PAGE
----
Because "subject-matter jurisdiction is an 'Art. III as well as a statutory requirement[,] no action of the parties can confer subject-matter jurisdiction upon a federal court.'" Akinseye v. District of Columbia, 339 F.3d 970, 971 (D.C. Cir. 2003) (quoting Ins. Corp. of Ir., Ltd. v. Compagnie des Bauxite de Guinea, 456 U.S. 694, 702 (1982)). On a motion to dismiss for lack of subject-matter jurisdiction pursuant to Rule 12(b)(1), the plaintiff bears the burden of establishing by a preponderance of the evidence that the court has subject-matter jurisdiction. Lujan v. Defenders of Wildlife, 504 U.S. 555, 561 (1992). The court may dismiss a complaint for lack of subject-matter jurisdiction only if "it appears beyond doubt that the plaintiff can prove no set of facts in support of his claim which would entitle him to relief." Empagran S.A. v. F. Hoffman-Laroche, Ltd., 315 F.3d 338, 343 (D.C. Cir. 2003) (quoting Conley v. Gibson, 355 U.S. 41, 45-46 (1957)).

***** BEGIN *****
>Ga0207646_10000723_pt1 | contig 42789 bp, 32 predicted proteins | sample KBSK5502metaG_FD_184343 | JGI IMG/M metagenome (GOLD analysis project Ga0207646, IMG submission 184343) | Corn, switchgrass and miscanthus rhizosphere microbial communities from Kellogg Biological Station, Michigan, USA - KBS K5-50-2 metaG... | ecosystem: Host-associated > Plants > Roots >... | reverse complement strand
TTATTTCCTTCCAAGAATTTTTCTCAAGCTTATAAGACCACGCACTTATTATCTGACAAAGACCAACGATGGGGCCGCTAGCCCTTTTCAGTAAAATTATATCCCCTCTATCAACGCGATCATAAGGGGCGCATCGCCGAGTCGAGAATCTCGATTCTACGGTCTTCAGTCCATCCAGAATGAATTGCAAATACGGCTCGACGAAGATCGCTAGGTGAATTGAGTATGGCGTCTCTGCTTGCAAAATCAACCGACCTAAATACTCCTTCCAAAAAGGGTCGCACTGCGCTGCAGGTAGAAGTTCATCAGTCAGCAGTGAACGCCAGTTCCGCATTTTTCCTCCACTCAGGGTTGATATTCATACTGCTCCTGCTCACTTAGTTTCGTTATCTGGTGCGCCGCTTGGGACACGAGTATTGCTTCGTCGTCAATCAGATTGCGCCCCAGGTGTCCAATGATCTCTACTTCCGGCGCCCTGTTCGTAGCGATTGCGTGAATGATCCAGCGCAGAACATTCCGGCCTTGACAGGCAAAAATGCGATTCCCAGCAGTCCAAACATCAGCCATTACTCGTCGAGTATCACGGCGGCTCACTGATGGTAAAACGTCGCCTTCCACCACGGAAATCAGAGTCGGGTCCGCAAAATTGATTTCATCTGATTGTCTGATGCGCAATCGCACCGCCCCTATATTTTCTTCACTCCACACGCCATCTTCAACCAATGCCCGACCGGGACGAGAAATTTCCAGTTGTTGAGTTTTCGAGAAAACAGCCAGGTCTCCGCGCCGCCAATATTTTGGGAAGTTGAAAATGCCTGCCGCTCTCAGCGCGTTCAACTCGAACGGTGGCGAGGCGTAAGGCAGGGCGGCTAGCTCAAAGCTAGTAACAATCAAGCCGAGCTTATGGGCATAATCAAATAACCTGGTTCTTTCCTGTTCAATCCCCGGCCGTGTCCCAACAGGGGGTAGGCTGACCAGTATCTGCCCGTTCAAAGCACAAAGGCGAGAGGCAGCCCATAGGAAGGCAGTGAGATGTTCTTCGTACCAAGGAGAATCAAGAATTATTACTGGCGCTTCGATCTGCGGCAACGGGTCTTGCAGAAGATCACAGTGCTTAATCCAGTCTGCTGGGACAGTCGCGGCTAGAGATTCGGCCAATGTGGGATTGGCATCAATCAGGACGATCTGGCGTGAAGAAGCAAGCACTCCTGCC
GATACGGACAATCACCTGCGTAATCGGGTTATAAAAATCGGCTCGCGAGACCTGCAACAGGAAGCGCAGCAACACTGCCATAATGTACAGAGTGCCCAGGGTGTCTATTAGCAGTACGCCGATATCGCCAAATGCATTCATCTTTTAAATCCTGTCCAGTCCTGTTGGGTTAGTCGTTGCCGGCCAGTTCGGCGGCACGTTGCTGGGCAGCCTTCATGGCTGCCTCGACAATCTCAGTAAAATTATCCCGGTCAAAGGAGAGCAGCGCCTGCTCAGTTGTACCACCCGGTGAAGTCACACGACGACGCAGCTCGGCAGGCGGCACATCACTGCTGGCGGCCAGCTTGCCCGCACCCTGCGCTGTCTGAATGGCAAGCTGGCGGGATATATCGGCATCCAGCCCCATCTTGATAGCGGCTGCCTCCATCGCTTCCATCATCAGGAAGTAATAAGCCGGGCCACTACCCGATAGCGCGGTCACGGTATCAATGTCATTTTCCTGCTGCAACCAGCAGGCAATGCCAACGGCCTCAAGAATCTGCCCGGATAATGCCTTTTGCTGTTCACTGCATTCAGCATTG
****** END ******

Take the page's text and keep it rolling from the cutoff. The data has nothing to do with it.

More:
Because subject-matter jurisdiction focuses on the court's power to hear the claim, however, the court must give the plaintiff's factual allegations closer scrutiny when resolving a Rule 12(b)(1) motion than would be required for a Rule 12(b)(6) motion for failure to state a claim. Macharia v. United States, 334 F.3d 61, 64, 69 (D.C. Cir. 2003); Grand Lodge of Fraternal Order of Police v. Ashcroft, 185 F. Supp. 2d 9, 13 (D.D.C. 2001). Thus, the court is not limited to the allegations contained in the complaint. Hohri v. United States, 782 F.2d 227, 241 (D.C. Cir. 1986), vacated on other grounds, 482 U.S. 64 (1987). When necessary, the court may consider the complaint supplemented by undisputed facts evidenced ...